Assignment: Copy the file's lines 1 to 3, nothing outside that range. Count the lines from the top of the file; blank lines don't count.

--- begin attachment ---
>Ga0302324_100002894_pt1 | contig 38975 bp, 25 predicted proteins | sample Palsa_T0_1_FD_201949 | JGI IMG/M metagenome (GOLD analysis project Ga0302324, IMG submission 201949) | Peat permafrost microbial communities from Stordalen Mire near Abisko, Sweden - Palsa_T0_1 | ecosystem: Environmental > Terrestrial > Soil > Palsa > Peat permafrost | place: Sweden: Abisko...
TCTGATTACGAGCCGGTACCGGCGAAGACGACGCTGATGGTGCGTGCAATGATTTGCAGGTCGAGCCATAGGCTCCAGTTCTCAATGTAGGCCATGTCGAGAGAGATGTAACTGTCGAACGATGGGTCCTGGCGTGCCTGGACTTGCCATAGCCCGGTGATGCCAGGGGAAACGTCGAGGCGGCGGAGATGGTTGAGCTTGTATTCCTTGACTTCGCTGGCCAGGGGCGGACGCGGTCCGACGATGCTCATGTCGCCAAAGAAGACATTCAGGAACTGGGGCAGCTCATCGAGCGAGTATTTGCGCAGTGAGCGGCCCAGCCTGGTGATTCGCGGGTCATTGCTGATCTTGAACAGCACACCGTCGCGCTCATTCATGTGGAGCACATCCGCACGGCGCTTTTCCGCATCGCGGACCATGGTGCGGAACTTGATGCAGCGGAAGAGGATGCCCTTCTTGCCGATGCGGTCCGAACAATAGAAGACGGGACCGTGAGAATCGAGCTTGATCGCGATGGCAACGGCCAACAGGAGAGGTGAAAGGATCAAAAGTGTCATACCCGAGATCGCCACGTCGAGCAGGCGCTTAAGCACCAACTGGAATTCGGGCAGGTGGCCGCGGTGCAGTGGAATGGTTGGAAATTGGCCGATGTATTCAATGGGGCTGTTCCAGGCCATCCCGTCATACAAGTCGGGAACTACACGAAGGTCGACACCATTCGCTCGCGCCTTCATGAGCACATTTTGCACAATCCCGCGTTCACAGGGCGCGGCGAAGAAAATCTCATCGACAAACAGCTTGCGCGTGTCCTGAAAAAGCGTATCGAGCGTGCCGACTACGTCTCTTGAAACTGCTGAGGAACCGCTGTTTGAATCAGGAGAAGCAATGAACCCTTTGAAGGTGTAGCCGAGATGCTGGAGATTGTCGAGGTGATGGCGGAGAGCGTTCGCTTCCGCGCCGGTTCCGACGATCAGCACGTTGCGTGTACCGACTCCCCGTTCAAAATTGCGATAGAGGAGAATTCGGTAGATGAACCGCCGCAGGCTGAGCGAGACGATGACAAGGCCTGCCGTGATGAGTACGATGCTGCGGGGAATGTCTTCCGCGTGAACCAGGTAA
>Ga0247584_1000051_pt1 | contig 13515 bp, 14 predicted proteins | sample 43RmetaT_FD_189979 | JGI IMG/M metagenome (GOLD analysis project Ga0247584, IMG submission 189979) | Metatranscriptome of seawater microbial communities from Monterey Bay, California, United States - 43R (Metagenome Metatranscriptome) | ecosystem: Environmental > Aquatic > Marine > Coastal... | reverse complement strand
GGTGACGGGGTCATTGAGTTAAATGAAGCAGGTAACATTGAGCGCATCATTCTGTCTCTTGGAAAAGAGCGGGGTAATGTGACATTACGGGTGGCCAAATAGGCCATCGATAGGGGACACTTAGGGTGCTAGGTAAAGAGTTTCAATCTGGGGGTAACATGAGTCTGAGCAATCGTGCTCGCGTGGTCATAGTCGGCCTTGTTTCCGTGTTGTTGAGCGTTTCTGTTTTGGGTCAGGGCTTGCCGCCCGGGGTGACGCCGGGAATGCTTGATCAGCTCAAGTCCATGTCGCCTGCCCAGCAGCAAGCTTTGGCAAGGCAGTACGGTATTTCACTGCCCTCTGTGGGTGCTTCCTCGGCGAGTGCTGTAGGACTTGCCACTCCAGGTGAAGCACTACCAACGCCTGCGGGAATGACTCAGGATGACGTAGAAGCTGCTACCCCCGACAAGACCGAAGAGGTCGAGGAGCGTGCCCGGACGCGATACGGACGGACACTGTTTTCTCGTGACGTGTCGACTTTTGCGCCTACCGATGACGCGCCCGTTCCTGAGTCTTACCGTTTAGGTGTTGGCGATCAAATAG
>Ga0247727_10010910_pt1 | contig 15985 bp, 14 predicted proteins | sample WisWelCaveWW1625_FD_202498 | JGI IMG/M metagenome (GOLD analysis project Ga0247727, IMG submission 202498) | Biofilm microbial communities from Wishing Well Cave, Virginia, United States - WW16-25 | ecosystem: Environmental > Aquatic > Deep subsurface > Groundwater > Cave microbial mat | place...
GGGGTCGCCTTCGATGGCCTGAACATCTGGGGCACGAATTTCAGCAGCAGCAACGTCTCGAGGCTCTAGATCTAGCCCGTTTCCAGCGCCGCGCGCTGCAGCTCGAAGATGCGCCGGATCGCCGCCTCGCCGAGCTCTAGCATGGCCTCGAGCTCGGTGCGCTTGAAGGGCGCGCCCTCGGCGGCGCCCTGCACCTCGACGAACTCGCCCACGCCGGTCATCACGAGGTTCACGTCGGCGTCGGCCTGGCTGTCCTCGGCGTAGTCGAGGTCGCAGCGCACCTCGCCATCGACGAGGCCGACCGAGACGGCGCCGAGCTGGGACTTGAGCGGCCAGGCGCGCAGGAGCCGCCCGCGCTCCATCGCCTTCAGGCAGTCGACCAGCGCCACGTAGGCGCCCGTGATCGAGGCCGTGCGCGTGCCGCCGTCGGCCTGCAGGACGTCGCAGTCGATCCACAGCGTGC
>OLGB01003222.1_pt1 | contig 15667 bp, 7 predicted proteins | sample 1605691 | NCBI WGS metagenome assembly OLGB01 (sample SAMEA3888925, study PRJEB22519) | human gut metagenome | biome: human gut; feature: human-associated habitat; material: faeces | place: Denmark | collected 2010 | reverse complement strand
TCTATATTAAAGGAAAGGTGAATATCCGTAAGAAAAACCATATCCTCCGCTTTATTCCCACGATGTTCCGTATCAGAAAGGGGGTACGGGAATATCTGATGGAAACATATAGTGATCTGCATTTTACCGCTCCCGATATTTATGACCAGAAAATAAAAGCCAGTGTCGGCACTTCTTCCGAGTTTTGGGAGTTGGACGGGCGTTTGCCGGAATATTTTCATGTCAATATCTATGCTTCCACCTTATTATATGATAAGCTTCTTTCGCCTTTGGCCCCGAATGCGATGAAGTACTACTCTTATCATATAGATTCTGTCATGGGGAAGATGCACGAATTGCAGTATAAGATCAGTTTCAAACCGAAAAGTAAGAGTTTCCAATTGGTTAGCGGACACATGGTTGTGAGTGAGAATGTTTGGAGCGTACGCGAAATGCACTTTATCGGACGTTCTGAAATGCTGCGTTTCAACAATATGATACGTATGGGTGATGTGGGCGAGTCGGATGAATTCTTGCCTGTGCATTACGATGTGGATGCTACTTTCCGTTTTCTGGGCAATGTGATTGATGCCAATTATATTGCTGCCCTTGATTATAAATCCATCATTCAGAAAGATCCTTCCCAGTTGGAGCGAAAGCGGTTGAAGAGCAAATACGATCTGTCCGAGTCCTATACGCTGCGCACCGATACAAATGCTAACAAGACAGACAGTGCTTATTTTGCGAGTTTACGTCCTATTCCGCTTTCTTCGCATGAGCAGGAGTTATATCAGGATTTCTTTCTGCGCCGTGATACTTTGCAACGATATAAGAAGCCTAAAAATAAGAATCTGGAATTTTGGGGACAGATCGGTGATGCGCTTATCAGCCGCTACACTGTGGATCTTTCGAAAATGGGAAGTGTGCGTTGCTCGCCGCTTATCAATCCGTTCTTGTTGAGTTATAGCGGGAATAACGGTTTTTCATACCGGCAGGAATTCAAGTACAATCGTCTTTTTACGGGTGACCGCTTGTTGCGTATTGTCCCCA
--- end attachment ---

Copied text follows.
>Ga0302324_100002894_pt1 | contig 38975 bp, 25 predicted proteins | sample Palsa_T0_1_FD_201949 | JGI IMG/M metagenome (GOLD analysis project Ga0302324, IMG submission 201949) | Peat permafrost microbial communities from Stordalen Mire near Abisko, Sweden - Palsa_T0_1 | ecosystem: Environmental > Terrestrial > Soil > Palsa > Peat permafrost | place: Sweden: Abisko...
TCTGATTACGAGCCGGTACCGGCGAAGACGACGCTGATGGTGCGTGCAATGATTTGCAGGTCGAGCCATAGGCTCCAGTTCTCAATGTAGGCCATGTCGAGAGAGATGTAACTGTCGAACGATGGGTCCTGGCGTGCCTGGACTTGCCATAGCCCGGTGATGCCAGGGGAAACGTCGAGGCGGCGGAGATGGTTGAGCTTGTATTCCTTGACTTCGCTGGCCAGGGGCGGACGCGGTCCGACGATGCTCATGTCGCCAAAGAAGACATTCAGGAACTGGGGCAGCTCATCGAGCGAGTATTTGCGCAGTGAGCGGCCCAGCCTGGTGATTCGCGGGTCATTGCTGATCTTGAACAGCACACCGTCGCGCTCATTCATGTGGAGCACATCCGCACGGCGCTTTTCCGCATCGCGGACCATGGTGCGGAACTTGATGCAGCGGAAGAGGATGCCCTTCTTGCCGATGCGGTCCGAACAATAGAAGACGGGACCGTGAGAATCGAGCTTGATCGCGATGGCAACGGCCAACAGGAGAGGTGAAAGGATCAAAAGTGTCATACCCGAGATCGCCACGTCGAGCAGGCGCTTAAGCACCAACTGGAATTCGGGCAGGTGGCCGCGGTGCAGTGGAATGGTTGGAAATTGGCCGATGTATTCAATGGGGCTGTTCCAGGCCATCCCGTCATACAAGTCGGGAACTACACGAAGGTCGACACCATTCGCTCGCGCCTTCATGAGCACATTTTGCACAATCCCGCGTTCACAGGGCGCGGCGAAGAAAATCTCATCGACAAACAGCTTGCGCGTGTCCTGAAAAAGCGTATCGAGCGTGCCGACTACGTCTCTTGAAACTGCTGAGGAACCGCTGTTTGAATCAGGAGAAGCAATGAACCCTTTGAAGGTGTAGCCGAGATGCTGGAGATTGTCGAGGTGATGGCGGAGAGCGTTCGCTTCCGCGCCGGTTCCGACGATCAGCACGTTGCGTGTACCGACTCCCCGTTCAAAATTGCGATAGAGGAGAATTCGGTAGATGAACCGCCGCAGGCTGAGCGAGACGATGACAAGGCCTGCCGTGATGAGTACGATGCTGCGGGGAATGTCTTCCGCGTGAACCAGGTAA
>Ga0247584_1000051_pt1 | contig 13515 bp, 14 predicted proteins | sample 43RmetaT_FD_189979 | JGI IMG/M metagenome (GOLD analysis project Ga0247584, IMG submission 189979) | Metatranscriptome of seawater microbial communities from Monterey Bay, California, United States - 43R (Metagenome Metatranscriptome) | ecosystem: Environmental > Aquatic > Marine > Coastal... | reverse complement strand